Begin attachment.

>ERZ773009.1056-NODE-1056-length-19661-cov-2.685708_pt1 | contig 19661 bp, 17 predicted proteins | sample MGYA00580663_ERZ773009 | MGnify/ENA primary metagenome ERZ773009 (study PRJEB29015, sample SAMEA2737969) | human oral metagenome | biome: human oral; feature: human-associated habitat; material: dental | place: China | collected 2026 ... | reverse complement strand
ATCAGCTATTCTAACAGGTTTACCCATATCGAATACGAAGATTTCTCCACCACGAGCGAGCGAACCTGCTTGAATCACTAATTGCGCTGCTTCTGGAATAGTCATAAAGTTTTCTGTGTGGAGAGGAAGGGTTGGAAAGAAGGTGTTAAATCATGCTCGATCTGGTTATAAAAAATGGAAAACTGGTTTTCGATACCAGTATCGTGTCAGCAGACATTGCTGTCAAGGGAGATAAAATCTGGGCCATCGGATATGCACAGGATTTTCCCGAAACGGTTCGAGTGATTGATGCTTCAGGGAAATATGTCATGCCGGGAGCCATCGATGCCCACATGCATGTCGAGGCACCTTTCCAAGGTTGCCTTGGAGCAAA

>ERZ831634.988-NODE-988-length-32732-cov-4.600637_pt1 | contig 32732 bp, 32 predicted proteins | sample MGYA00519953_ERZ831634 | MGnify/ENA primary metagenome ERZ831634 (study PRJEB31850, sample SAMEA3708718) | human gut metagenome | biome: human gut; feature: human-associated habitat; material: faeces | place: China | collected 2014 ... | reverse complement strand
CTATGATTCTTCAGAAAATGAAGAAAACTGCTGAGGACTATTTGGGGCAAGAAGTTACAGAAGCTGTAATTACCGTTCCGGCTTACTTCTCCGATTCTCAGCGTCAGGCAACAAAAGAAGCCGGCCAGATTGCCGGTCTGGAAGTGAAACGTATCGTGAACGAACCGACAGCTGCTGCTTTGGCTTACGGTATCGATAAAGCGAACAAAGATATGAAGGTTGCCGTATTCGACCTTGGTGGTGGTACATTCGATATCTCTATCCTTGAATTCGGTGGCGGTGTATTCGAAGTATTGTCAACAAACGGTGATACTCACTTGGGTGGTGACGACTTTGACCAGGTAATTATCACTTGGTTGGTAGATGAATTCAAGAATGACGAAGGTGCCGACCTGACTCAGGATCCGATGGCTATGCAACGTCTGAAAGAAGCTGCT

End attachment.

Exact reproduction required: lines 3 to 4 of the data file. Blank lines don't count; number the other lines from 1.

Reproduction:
>ERZ831634.988-NODE-988-length-32732-cov-4.600637_pt1 | contig 32732 bp, 32 predicted proteins | sample MGYA00519953_ERZ831634 | MGnify/ENA primary metagenome ERZ831634 (study PRJEB31850, sample SAMEA3708718) | human gut metagenome | biome: human gut; feature: human-associated habitat; material: faeces | place: China | collected 2014 ... | reverse complement strand
CTATGATTCTTCAGAAAATGAAGAAAACTGCTGAGGACTATTTGGGGCAAGAAGTTACAGAAGCTGTAATTACCGTTCCGGCTTACTTCTCCGATTCTCAGCGTCAGGCAACAAAAGAAGCCGGCCAGATTGCCGGTCTGGAAGTGAAACGTATCGTGAACGAACCGACAGCTGCTGCTTTGGCTTACGGTATCGATAAAGCGAACAAAGATATGAAGGTTGCCGTATTCGACCTTGGTGGTGGTACATTCGATATCTCTATCCTTGAATTCGGTGGCGGTGTATTCGAAGTATTGTCAACAAACGGTGATACTCACTTGGGTGGTGACGACTTTGACCAGGTAATTATCACTTGGTTGGTAGATGAATTCAAGAATGACGAAGGTGCCGACCTGACTCAGGATCCGATGGCTATGCAACGTCTGAAAGAAGCTGCT